In South Africa, there is an underrepresentation of women in senior management positions and industries requiring “masculine”-typed duties. The study aimed to explore the gendered narratives relating to women in the Information Technology (IT) Department of a South African organisation using a feminist interpretivist framework. A qualitative design informed by feminist methodology and narrative inquiry outlined by Gilligan et al. (2003) was used for this study. Two females and four male participants participated in the study and data collection involved in-depth semi-structured interviews. The Gillian et al. (2003) approach of data analysis was used (Listening Guide). The listening guide assisted in uncovering positive and negative voices as participants spoke about their work experiences. The different voices represented in the organisation ranged from frustration, blame, resentment, silence and optimism. All of these voices represent the types of gendered narratives in the workplace of the participants. The relationships that exist among the voices are work, family and career advancement. The paper highlights that there is an expectation to perform according to the gendered script of men performing masculine tasks and women performing feminine tasks. There is a tendency to view women in the organisation as the mothers of the organisation, which reinforces the gendered script. Women who do not conform to this script may encounter social sanctions in the workplace. Gender roles should not be seen as binary in the workplace but as different and welcome versions of it. Furthermore, the current policies in the workplace are meant to bring transformation (more women, specifically of colour), but instead, there is more frustration and resentment as these policies do not emphasise the skills and merit for employment and are used as window-dressing. The paper concludes that policies that promote diversity and inclusivity are not effective if the organisational culture does not change.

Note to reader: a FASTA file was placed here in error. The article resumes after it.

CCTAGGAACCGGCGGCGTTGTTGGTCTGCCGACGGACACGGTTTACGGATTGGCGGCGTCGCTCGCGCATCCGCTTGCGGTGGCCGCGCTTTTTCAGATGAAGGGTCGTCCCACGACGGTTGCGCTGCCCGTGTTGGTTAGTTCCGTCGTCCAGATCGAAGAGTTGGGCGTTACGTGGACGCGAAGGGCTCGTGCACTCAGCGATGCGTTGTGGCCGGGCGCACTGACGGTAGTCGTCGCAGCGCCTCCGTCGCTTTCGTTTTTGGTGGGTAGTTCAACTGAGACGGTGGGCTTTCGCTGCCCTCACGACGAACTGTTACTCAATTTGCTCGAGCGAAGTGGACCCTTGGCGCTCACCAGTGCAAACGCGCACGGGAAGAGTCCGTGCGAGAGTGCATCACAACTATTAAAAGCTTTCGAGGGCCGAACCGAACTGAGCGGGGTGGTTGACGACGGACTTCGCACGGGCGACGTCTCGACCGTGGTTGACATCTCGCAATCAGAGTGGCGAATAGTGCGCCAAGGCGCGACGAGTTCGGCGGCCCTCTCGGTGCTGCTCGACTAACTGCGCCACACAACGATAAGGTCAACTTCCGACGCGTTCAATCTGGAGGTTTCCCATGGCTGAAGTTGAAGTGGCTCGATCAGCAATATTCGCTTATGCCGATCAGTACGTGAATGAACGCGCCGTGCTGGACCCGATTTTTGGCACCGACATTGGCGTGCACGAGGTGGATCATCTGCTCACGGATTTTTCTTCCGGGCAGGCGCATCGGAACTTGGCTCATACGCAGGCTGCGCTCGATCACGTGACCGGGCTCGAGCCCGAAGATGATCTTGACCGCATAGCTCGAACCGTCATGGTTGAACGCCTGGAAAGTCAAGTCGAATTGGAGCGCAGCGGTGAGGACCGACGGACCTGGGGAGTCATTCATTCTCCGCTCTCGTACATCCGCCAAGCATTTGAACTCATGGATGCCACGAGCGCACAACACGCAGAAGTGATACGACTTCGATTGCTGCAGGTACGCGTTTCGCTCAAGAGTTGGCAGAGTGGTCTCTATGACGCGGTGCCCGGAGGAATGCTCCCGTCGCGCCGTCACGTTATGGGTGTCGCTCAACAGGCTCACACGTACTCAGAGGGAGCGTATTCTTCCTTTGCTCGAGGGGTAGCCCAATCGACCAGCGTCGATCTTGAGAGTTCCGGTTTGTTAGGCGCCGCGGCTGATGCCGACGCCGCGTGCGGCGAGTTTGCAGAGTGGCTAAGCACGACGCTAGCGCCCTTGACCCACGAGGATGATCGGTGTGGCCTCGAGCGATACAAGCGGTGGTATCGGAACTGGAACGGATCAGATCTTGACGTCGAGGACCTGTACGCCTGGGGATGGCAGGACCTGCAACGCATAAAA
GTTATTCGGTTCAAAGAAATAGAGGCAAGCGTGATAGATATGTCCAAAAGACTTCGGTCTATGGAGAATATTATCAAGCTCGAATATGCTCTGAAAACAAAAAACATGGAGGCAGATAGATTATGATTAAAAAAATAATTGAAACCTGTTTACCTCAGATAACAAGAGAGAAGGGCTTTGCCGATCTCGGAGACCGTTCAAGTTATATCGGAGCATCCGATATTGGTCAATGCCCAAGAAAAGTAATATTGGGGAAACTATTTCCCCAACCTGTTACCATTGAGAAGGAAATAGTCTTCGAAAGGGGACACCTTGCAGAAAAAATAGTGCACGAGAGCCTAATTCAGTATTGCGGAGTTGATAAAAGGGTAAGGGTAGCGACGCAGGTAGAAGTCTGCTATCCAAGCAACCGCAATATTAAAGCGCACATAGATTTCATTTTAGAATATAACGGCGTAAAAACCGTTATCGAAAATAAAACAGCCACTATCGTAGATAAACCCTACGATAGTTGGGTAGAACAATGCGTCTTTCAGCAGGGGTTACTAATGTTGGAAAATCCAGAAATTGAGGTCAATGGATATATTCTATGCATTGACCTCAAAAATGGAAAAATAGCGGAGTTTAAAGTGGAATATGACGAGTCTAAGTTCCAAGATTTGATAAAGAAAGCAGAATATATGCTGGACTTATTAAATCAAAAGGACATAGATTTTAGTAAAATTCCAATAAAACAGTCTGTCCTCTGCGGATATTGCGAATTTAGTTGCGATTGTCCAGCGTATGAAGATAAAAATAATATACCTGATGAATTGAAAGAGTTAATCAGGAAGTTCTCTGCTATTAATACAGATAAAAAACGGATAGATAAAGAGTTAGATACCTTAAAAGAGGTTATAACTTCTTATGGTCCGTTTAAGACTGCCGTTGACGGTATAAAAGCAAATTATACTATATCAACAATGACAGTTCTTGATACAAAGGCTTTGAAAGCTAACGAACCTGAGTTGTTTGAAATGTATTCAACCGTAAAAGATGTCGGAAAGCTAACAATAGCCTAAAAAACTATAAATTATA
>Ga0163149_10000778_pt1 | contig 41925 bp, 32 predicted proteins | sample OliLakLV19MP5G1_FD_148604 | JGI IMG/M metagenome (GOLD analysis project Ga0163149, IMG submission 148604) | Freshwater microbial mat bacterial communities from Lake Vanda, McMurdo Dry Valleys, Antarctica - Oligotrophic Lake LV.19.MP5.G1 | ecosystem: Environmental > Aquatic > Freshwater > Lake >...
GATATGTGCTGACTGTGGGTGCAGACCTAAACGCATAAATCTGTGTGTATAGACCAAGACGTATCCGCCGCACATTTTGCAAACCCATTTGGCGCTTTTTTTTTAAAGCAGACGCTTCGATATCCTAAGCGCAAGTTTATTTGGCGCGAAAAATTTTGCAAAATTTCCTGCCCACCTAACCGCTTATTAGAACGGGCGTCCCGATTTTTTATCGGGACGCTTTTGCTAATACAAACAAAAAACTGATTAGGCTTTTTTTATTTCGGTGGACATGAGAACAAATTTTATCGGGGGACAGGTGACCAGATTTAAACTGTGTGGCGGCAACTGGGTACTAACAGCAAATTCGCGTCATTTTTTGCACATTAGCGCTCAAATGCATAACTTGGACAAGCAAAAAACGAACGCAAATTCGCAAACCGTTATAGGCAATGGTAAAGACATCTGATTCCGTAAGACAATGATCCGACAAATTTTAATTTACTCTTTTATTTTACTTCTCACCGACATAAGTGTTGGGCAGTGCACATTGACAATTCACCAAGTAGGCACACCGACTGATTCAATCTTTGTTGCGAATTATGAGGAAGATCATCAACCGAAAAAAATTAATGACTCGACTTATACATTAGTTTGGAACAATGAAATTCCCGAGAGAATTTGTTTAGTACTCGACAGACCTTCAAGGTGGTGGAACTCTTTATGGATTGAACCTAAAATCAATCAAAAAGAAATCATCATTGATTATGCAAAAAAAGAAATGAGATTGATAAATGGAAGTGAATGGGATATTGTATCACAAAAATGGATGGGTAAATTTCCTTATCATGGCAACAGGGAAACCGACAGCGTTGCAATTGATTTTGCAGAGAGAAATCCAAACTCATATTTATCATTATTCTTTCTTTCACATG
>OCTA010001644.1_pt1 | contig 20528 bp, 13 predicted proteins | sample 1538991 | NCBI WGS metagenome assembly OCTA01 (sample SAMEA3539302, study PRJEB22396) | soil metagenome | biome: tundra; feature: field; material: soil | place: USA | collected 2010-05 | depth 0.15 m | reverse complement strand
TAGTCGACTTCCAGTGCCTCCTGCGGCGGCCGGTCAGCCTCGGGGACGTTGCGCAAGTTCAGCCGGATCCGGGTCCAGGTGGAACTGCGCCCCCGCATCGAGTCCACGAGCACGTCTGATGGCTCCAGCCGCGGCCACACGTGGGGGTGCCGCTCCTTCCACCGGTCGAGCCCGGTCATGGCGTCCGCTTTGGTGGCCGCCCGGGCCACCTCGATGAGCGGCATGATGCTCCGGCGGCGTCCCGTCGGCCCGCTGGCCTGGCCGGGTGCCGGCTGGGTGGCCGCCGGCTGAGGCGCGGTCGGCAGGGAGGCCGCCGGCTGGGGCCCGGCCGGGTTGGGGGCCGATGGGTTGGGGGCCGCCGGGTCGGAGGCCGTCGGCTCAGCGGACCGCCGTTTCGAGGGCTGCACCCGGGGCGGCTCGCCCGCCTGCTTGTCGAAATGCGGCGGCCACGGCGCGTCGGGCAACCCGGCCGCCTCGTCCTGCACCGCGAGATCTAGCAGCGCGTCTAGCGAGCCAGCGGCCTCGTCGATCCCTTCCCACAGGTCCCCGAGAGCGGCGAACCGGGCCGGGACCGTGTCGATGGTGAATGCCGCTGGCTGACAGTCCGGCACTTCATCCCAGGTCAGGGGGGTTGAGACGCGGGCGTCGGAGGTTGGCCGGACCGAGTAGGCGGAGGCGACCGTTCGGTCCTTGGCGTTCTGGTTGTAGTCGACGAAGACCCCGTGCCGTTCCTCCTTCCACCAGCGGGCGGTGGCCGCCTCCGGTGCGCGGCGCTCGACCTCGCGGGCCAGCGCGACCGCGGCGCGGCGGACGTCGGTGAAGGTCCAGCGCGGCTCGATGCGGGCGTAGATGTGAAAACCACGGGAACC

Author Biography

Erroyln Long is a lecturer in the Department of Psychology at the University of South Africa. Long has a strong research interest in gender studies with the focus of highlighting and challenging social inequalities and norms that exist. Currently, Long is registered for a PhD degree in Psychology. Long’s PhD topic is focussed on coloured women’s identities using a decolonial approach.